Jul 24 2015

Farid ud-Din Attar – A dervish in ecstasy

Published by at 9:38 am under Poetry

A dervish in ecstasy
by Farid ud-Din Attar

English version by Afkham Darbandi and Dick Davis

A frenzied dervish, mad with love for God,
Sought out bare hills where none had ever trod.
Wild leopards kept this madman company —
His heart was plunged in restless ecstasy;
He lived within this state for twenty days,
Dancing and singing in exultant praise:
“There’s no division; we two are alone —
The world of happiness and grief has flown.”
Die to yourself — no longer stay apart,
But give to Him who asks for it your heart;
The man whose happiness derives from Him
Escapes existence, and the world grows dim;
Rejoice for ever in the Friend, rejoice
Till you are nothing, but a praising voice.

— from The Conference of the Birds, Translated by Afkham Darbandi / Translated by Dick Davis


/ Image by vakatanka /

A frenzied dervish, mad with love for God…

I think we, like the wild leopards, should keep this madman company for a while…

…Sought out bare hills where none had ever trod.

This idea of retreating into the desert or the forest always had a romantic appeal to me, especially in my 20s and 30s. That instinct for renunciation and retreat has an interesting tension. In its best form, it is about seeking the essence of things, learning to recognize the essential self. There is the intense desire — or need, really — to clear the mind and settle the heart.

To accomplish this, like the dervish in this poem, we often want to withdraw, retreat from the world. But what is “the world”? We can loosely say that “the world” is society, but that’s not it exactly. Really, “the world” we are trying to withdraw from is more an idea of reality. We are attempting to separate from the consensus trance.

This is an important point that we too often forget in our daily lives: Even in our most pragmatic, mundane activity, we are in trance. We don’t enter trance in those rarified moments, like the dervish in his ecstasy; we are always in trance. And we are always seeking trance. We humans are trance-seeking creatures. Virtually every choice we make is about cultivating trance. We watch TV and surf the Internet because of the trance it induces. We eat food as much for how it makes us feel as for nourishment. Falling in love is trance. Family conversation is trance. A good day at work is one form of trance, and a bad day is another form of trance. Every action of every day is an attempt to fine tune our mental and emotional states because of how they affect our perception of reality. We are endlessly forming and reforming trance.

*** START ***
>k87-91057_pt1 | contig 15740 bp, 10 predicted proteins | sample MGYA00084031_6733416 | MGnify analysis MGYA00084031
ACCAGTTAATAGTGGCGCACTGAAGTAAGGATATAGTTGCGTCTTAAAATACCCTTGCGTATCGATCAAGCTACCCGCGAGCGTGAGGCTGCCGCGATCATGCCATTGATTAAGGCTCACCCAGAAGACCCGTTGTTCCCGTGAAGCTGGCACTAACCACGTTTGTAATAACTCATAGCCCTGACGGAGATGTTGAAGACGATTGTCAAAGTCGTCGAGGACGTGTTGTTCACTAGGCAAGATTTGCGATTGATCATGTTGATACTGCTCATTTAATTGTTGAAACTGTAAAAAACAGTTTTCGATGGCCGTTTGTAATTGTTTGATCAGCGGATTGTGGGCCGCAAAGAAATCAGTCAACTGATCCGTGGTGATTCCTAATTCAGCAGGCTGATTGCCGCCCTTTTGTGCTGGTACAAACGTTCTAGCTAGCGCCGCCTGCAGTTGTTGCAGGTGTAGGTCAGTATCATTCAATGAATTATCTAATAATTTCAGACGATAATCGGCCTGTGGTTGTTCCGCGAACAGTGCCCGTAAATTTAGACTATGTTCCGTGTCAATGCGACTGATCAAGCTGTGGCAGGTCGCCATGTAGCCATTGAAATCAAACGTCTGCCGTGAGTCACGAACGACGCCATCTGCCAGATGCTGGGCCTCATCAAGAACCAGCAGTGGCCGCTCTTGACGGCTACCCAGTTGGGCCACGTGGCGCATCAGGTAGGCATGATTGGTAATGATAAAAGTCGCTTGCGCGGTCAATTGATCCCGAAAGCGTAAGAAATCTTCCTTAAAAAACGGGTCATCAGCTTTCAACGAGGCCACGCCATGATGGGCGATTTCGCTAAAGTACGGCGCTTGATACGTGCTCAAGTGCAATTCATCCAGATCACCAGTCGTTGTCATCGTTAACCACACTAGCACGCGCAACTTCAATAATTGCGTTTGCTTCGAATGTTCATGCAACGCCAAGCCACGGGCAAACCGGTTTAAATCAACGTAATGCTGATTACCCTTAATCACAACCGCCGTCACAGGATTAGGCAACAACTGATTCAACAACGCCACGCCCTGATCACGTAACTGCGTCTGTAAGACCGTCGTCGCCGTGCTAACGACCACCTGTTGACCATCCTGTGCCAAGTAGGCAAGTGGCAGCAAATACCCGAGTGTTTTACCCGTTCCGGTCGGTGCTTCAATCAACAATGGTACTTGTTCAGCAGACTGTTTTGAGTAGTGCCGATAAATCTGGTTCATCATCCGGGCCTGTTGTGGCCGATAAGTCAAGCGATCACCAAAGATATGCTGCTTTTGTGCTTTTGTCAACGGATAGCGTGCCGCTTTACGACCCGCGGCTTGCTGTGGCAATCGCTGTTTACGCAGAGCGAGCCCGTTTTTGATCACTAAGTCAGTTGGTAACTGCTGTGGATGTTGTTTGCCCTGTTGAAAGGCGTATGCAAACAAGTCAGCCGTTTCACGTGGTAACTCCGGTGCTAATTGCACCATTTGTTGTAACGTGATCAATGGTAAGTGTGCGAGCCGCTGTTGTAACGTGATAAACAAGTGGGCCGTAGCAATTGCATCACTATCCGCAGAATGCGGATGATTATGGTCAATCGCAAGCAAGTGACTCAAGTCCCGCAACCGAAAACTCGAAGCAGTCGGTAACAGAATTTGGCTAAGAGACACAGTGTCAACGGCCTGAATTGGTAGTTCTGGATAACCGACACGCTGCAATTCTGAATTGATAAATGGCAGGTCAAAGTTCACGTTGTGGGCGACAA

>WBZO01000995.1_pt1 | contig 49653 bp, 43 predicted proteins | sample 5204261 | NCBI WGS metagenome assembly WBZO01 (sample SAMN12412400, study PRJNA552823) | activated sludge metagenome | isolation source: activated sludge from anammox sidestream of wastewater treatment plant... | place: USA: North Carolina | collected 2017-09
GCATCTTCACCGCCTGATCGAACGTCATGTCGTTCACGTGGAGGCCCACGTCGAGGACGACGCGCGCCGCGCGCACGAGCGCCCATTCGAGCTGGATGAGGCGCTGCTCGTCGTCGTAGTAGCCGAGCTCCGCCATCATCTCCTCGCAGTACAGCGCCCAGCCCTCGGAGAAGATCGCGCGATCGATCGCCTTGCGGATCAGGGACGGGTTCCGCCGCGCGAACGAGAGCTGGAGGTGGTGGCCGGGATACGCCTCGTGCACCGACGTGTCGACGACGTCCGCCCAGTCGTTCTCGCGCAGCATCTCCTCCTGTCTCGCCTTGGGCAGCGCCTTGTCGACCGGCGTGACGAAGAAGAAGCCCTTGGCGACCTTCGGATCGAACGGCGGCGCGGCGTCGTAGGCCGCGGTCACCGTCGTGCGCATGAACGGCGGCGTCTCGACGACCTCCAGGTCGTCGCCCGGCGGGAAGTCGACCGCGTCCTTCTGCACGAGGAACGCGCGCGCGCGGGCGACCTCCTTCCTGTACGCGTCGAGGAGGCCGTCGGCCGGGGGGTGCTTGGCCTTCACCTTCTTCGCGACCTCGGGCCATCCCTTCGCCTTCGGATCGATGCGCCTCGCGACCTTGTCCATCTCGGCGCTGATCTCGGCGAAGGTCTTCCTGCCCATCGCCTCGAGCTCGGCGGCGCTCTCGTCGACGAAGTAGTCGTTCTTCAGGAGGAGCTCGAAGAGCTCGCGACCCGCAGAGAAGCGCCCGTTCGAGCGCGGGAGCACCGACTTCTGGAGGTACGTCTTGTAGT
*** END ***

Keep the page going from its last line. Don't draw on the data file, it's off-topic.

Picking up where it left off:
But the frustrating thing is that we learn early on that there is a very limited range of trance that is acceptable or even achievable. We quickly come to believe that this fixed range is the full spectrum of reality. We all subscribe to this in order to be acceptable and considered “normal” within society. And, for the child moving into adolescence, taking on that consensus trance is hugely important, allowing us to stabilize psychologically and form healthy relationships with others. It is also a serious problem, since it has nothing to do with actual limitations of reality or our true nature.

It is this shared trance that we call “the world,” which seekers instinctively feel the need to withdraw from in order to begin to see clearly, free from the psychic pressures of society to remain within a certain limited bandwidth of awareness. When done with balance, steadiness… and reverence, such withdrawal from the world can lead to surprising clarity, opening, and bliss.

But here is the potential problem with all of this: Retreat also necessarily implies separation. We are separating from the world. We are separating from what we imagine to be foolish and lost humanity. In the struggle to free oneself from the gravitational pull of societal reality, it is easy to become rigid, aloof, even hard-hearted. We have divided reality between what is holy or sacred or “true” from the secular, mundane, and “illusory.” Such a division, any division, within our view of reality can never hold up for long. It can become a recipe for spiritual disaster.

Here is how I understand the solution to this dilemma: That sense of separating oneself, retreating in order to discover an awareness that is pure or more essential — whether through literal retreat, or on a purely internal level — can be immensely helpful at certain points along the spiritual journey. But we must always remember that it is a phase of the journey and not the end goal. In other words, we may choose to step out into the desert, but we remain connected to the world through compassion and commitment. We will eventually return to “the world,” hopefully with a transformed awareness and very little of the little self left. When we have the vision of the full Reality, we come to recognize that the small section we call “the world” is no longer the world, yet that shadowy thought-reality still has its place within the Whole — and that is the place that most awaits the gifts we return with.